An ATM debit spread consists of buying one ITM option (1 strike in) while selling one OTM option (1 strike out).

The bearish Over Easy strategy consists of an ATM Put debit spread (bear Put spread) and a 1 SD OTM short Put. The short Put should bring in enough premium to result in a net credit for the strategy. This is an undefined risk strategy requiring 3 options for a 1 lot (the Put debit spread plus the short Put).

Tasty Trade recently tested the two earnings strategies over 3 years using the following equities: AAPL, AMZN, CMG, GOOG, NFLX, and PCLN (total of 72 occurrences). The option chain closest to expiration was selected, and the OTM option chosen was the first resulting in a credit greater than the cost of the debit spread and greater than 84 percent OTM. The trade was closed the day after earnings announcement.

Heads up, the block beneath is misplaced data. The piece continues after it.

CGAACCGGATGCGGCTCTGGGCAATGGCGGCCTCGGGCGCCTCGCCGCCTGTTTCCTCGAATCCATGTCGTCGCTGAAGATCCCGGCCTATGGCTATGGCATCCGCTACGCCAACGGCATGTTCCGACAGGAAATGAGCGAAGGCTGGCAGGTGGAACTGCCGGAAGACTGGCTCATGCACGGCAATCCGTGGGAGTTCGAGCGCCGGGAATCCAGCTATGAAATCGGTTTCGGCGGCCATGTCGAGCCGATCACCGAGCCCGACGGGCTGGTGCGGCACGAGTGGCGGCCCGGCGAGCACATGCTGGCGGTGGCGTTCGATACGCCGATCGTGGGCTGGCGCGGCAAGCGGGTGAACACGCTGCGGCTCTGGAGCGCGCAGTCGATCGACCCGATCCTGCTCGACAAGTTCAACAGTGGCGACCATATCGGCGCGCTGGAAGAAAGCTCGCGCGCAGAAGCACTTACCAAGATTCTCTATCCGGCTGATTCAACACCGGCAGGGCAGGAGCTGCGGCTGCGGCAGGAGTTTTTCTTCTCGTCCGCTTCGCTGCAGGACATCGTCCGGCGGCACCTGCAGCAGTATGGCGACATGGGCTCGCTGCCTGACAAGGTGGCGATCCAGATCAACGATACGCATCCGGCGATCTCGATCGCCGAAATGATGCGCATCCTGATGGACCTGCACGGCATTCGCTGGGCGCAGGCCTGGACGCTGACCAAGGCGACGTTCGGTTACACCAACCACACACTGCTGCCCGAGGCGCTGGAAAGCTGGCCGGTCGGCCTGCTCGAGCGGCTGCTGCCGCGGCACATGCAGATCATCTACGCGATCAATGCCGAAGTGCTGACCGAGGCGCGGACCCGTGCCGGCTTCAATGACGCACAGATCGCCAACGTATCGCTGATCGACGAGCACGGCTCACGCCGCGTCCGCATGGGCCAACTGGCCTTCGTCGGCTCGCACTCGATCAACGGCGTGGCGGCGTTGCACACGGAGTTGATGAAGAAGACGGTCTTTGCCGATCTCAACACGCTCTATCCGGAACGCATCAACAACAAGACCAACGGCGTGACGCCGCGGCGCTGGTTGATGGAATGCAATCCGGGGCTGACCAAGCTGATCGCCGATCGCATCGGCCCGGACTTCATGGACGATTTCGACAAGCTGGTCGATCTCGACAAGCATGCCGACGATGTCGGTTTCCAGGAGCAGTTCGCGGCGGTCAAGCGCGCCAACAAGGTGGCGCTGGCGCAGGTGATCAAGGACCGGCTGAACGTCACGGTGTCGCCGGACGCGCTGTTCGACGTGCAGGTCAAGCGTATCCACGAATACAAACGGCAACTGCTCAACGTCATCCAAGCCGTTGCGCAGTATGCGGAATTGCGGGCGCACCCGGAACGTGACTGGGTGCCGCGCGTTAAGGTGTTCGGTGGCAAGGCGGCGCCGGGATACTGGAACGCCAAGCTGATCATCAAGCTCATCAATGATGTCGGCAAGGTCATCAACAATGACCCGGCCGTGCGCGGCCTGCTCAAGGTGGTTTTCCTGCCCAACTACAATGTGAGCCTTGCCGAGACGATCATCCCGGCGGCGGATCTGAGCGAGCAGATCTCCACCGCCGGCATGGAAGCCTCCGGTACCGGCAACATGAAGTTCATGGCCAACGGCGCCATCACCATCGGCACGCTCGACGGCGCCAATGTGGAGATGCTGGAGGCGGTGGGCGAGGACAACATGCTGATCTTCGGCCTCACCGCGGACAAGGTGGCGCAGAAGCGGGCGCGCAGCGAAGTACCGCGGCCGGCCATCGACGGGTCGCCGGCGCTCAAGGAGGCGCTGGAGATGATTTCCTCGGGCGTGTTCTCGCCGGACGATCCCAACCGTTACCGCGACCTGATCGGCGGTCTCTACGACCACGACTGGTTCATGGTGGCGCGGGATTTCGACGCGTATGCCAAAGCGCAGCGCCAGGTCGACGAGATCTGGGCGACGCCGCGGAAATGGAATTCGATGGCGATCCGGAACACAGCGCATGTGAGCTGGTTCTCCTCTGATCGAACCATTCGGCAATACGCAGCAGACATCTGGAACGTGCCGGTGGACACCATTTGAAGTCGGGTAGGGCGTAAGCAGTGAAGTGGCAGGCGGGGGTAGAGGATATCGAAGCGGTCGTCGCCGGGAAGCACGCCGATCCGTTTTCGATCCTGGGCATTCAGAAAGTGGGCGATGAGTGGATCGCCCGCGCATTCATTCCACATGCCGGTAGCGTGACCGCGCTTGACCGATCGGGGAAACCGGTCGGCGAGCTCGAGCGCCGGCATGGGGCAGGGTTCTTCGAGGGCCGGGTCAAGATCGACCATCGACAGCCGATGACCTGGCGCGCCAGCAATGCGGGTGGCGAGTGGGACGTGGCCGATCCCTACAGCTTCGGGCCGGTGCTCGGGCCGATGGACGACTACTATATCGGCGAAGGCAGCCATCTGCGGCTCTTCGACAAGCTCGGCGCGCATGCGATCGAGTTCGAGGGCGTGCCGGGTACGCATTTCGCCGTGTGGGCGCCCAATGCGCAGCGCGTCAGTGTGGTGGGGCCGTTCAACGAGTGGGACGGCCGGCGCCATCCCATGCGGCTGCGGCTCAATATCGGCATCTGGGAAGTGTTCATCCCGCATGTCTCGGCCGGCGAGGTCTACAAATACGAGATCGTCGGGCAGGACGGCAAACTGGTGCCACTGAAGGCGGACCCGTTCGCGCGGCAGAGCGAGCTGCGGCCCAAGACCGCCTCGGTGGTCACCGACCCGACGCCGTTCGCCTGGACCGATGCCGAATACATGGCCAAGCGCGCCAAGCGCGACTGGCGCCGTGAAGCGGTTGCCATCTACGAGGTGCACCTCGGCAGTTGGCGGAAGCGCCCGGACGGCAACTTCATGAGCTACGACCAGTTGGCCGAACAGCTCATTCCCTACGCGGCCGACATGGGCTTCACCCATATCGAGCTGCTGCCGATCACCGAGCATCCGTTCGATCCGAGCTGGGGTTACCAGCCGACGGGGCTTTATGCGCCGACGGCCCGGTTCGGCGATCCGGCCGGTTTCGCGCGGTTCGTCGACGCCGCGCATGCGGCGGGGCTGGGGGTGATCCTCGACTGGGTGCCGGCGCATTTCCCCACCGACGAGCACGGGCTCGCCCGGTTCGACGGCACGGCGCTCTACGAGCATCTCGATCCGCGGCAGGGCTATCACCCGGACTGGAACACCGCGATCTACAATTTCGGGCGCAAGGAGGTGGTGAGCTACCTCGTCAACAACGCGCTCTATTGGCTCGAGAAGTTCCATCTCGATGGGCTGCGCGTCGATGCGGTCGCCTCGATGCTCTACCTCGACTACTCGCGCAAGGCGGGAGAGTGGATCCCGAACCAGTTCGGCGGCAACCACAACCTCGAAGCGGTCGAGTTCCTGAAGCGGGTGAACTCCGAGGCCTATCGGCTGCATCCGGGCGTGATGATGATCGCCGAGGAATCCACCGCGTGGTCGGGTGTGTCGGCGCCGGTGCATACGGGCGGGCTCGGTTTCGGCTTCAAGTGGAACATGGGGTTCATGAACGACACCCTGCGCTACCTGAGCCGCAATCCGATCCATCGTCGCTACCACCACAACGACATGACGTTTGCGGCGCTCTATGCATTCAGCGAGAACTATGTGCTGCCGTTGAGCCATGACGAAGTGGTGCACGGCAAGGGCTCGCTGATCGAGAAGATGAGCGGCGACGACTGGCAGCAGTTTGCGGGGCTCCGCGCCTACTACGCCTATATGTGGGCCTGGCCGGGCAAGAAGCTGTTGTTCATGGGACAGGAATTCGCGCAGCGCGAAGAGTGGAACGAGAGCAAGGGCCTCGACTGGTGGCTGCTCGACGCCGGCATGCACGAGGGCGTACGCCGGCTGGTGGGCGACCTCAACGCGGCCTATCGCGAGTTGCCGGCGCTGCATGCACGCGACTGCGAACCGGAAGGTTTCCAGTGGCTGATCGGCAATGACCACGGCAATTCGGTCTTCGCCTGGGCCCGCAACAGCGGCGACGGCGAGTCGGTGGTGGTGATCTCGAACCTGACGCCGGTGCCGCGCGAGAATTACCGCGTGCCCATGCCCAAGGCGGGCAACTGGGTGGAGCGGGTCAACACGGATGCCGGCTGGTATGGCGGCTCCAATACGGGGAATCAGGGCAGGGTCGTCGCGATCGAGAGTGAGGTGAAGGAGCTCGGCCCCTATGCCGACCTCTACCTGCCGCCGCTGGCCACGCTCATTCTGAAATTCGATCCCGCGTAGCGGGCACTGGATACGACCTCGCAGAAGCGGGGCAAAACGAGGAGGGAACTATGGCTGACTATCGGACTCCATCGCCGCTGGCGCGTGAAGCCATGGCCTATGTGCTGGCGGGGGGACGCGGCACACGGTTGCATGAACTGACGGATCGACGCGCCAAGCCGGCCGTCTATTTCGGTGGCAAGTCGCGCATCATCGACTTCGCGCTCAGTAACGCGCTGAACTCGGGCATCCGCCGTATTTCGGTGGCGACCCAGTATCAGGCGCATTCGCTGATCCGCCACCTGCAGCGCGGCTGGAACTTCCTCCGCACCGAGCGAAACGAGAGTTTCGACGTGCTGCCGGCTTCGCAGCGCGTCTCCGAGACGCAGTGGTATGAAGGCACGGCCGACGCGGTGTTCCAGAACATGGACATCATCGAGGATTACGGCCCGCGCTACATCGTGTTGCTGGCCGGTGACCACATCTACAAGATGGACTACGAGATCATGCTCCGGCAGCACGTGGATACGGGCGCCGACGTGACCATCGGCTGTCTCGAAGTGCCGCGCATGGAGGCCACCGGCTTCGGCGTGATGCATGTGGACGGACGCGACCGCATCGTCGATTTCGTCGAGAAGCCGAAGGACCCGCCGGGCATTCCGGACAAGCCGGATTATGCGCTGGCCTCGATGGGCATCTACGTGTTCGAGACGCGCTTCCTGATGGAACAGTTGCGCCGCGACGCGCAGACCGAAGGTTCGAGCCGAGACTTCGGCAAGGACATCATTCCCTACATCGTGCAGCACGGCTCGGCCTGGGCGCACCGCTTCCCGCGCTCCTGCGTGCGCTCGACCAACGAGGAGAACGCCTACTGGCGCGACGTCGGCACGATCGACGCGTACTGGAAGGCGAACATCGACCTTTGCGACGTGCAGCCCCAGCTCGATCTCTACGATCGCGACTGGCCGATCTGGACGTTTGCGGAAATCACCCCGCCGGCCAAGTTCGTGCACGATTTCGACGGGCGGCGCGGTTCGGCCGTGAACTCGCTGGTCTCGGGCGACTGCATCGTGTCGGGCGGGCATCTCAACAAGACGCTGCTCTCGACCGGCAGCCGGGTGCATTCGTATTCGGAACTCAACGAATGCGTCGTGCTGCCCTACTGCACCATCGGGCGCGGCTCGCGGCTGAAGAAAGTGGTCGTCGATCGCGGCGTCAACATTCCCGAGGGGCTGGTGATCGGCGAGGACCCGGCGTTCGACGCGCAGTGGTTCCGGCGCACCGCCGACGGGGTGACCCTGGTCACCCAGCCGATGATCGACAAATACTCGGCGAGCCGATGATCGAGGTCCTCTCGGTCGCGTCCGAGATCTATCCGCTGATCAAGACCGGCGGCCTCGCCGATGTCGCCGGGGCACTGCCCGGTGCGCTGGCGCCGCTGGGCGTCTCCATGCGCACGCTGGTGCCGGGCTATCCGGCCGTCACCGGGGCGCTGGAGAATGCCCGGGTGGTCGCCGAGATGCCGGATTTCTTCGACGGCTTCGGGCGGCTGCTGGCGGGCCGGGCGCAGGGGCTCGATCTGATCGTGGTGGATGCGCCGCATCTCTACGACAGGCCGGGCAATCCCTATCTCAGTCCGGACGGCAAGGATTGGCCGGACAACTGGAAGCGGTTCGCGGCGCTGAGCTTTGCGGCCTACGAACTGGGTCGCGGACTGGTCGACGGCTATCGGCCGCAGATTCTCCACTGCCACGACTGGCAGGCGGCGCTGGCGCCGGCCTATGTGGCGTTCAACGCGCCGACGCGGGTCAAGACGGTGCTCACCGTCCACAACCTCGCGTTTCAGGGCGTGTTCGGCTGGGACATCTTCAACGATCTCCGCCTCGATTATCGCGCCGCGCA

The results: the bullish Sunnyside Up strategy had a P&L of $7,642 (95% winners) while the bearish Over Easy P&L was -$3,419 (82% winners).

In conclusion, the Sunnyside Up strategy outperformed the Over Easy strategy despite being in a bull market; its P&L, average credit, and even the percent OTM of the naked option were better for the Sunnyside Up strategy. One consideration is that these are undefined risk strategies; hence the buying power reduction will be very high (for AAPL, typically 3x greater than a defined risk strategy using a $25 wide credit spread). In fact, on the last earnings play for AAPL (April 23, 2014), this strategy lost -$1,733.